Montevideo, a Must See Serbian Film

In March of this year when I was in Belgrade, all the locals were talking about the new film Montevideo. The buzz was everywhere. Posters advertising the film could be seen around the city and even my cab driver wanted to talk about it. So here’s a little poetic justice for all my Serbian friends out there: I’m an American who was waiting for a Serbian movie to come out with English subtitles so I could finally see what all the fuss was about. At long last, 5 long months later, I managed to get my hands on a copy with English subtitles in Los Angeles, and eagerly settled in for a long-awaited viewing of the acclaimed: Montevideo.

Montevideo is a historical melodrama set in Belgrade in 1930. It tells the story of the formation of a national football (soccer) team and a dream of making it to the first world cup in Montevideo, Uruguay. Though the film’s face is Soccer, its soul is the heart of Serbia. Ordinary characters are transformed into legends as hopes and dreams hatched on the streets of Belgrade blossom into national triumph.

Having left Belgrade a few long months ago, I was excited to recognize glimpses of Knez Mihailova, The Fortress, The Central Train Station, and a scene which I believe was filmed inside St. Sava Church (the smaller one neighboring the Temple). To see Belgrade as it might have been in 1930 in all its classic character was warming. Besides good cinematography and a decent script, the fashion and music was fantastic. From the period hats worn by the elite girls to the iconic red scarf seen on the main character, style was everywhere. The music also set the tone beautifully with thoughtful instrumentals and a jazz band singing “Samo Malo” in a seedy cabaret.

Themes of love, loss, conflict, and hope run throughout the film. The ethics of love and lust are touched on, as Tirke and Mosha mirror each other like a good looking Jekyll and Hyde.  And you don’t have to look too closely to see conflict everywhere, starting with the class
tensions between the elite and working class. Montevideo hints at undercurrents of communism running amidst a new kingdom of dissatisfied people. Conflict is seen again on the soccer field, in mentions of the “Great War”, between friends/rivals Tirke and Mosha, and between Serbs and Croats. Of course, the film wouldn’t be complete without an alcohol induced conflict over jealousy, territory, and women: the archetypal bar brawl.

And of course, the film wouldn’t be truly Serbian without a sense of loss and suffering that is never far beneath the surface. The narrator of the story is a plucky little boy named Stanoje who earns a few dinars shining shoes. Stanoje eagerly witnesses the magic of soccer unfold as he cheers his idol, Tirke to victory. His perspective, though wonder-filled in his youth, is wise beyond his years. Events unfold before his eager eyes, and he tells the story with passion. Stanoje, like the other characters is no stranger to hardship, as he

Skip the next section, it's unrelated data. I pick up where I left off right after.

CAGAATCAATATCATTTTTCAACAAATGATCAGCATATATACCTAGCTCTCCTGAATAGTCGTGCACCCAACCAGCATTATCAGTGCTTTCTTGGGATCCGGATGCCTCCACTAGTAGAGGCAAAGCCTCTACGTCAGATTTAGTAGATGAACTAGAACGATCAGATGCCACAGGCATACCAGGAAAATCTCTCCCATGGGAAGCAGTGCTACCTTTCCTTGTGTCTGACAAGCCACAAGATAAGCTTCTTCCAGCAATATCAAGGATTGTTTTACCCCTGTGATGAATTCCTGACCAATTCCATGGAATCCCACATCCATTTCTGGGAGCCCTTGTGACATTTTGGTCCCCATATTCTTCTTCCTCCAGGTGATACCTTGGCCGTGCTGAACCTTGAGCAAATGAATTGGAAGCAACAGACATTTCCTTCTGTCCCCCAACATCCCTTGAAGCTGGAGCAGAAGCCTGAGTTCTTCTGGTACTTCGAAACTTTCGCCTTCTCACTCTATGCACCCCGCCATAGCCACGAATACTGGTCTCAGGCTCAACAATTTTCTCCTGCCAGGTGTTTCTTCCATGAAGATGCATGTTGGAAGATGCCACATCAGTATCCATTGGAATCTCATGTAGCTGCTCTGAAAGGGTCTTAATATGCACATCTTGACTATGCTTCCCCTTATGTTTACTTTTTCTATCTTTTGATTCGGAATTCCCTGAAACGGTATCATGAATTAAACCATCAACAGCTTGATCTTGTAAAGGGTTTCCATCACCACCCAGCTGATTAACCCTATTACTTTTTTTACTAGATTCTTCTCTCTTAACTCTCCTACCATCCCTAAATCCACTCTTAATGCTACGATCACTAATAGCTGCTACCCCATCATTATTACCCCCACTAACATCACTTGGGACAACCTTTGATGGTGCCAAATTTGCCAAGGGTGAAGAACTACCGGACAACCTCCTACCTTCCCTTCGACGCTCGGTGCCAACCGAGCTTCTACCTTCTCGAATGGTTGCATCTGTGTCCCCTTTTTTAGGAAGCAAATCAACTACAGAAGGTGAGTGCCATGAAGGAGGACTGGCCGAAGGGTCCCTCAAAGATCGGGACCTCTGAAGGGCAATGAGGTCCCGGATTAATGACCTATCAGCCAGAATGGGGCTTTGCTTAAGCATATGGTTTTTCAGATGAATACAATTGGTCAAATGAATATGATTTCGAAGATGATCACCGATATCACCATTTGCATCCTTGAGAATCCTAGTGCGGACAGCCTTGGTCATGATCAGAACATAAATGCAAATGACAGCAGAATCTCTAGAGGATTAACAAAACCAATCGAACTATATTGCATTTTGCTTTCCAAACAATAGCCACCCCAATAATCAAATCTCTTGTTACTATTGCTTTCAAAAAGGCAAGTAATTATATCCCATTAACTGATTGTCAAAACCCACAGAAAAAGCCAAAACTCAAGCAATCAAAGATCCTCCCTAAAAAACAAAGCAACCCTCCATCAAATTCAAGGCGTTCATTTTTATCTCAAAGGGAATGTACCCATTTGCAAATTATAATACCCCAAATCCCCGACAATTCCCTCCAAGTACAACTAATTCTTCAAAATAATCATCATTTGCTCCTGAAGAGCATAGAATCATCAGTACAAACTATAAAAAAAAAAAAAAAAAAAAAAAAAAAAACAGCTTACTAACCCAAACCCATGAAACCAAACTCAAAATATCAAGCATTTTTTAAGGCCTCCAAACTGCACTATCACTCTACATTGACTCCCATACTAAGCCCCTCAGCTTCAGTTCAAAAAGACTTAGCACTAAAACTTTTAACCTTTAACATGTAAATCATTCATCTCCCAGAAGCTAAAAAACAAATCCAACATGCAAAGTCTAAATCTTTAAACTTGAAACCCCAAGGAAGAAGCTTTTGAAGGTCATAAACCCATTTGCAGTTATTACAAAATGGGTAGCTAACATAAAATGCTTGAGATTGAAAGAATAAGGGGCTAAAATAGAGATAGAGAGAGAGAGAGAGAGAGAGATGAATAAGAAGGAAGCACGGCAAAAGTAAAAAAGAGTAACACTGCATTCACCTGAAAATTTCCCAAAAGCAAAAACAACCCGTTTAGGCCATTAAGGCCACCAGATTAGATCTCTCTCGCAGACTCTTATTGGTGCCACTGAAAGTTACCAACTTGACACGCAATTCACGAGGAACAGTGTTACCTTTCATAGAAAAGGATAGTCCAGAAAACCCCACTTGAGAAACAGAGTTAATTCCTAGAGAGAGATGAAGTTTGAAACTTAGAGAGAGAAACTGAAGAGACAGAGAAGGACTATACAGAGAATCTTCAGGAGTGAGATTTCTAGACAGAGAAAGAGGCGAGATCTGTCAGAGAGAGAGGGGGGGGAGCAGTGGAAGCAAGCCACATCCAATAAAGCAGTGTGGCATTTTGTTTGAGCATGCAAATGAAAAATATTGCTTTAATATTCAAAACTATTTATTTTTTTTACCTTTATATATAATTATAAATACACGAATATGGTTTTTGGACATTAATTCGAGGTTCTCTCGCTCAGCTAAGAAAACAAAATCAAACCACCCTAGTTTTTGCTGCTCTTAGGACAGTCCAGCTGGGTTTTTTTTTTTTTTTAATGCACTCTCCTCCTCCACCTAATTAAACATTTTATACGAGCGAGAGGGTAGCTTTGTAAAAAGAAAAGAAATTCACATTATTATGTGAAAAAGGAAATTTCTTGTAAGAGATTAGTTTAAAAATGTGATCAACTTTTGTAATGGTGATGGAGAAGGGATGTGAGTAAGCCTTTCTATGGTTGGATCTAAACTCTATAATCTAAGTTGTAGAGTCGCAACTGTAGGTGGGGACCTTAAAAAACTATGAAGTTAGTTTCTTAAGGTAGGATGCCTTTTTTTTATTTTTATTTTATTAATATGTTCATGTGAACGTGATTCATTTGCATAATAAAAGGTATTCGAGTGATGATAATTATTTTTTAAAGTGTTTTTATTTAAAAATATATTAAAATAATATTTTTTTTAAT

himself has a gimpy leg and walks with a limp. Tirke, the hero of the story, has tragically lost his father in World War 1, and is without work, much to his mother’s dismay.  As expected, everyone seems to be chronically poor. Moments of humor, such as the eccentric head coach and his pet pigeon, Radoje, provide comic relief, but in true form, this is a drama. In the typical Serbian way, even the child Stanoje contemplates the futility of human existence when he asks his idol, “Tirke, are we living in vain?” … “We come and we go. Our legs hurt and we’re never happy. Why are we living, is it worth it?”

Ultimately, this is not a film about suffering; it’s about triumph despite suffering. It’s
about coming together and reaching greatness as a nation, as a team, as a people. After decades of dark films and wallowing in self-pity and despair, Serbia has finally produced a brilliant film full of hope, success, and victory. It celebrates itself by showcasing one of its best features: strength of character as a people. People who, despite setbacks, are full of love, hope, and a steadfast spirit, and people who know how to have a good time. As Novak
Djokovic recently said, Serbia’s greatest ambassadors have always been athletes, and I think this old soccer team now deserves to join those ranks. I’m holding my breath for Montevideo Two, where I will laugh, cry, ponder, and hopefully cheer on a much deserved victory!

Enjoy a few of my favorite thought provoking Montevideo Quotes:

Football was just starting to be fashionable, and fashion is a risky thing for us Serbs,
not because we like fashion, but because we like to fight.

You can count on us Serbs for each new and foolish thing that comes up.

Football was still young, back then it wasn’t the rich running on the pitch watched by
us poor folk, but the other way around.

We have a saying, don’t go to Belgrade to negotiate, if you have to go, go and party.

God Created Sundays for Men, not Women.

Bragging about your car is what a poor man does, remember that.

What you did to Milutinic shows you’re already a great player, but not a great man,
sometimes that’s all that counts, son. Remember, this is a gentleman’s game.

S: “Is it true what they say about the raw egg? Whoever juggles it dies?” T:  That’s what they say. S: Tirke, are we living in vain? T: What do you mean? S: Well, we come and we go. Our legs hurt and we’re never happy. Why are we living, is it worth it? T: Good Night



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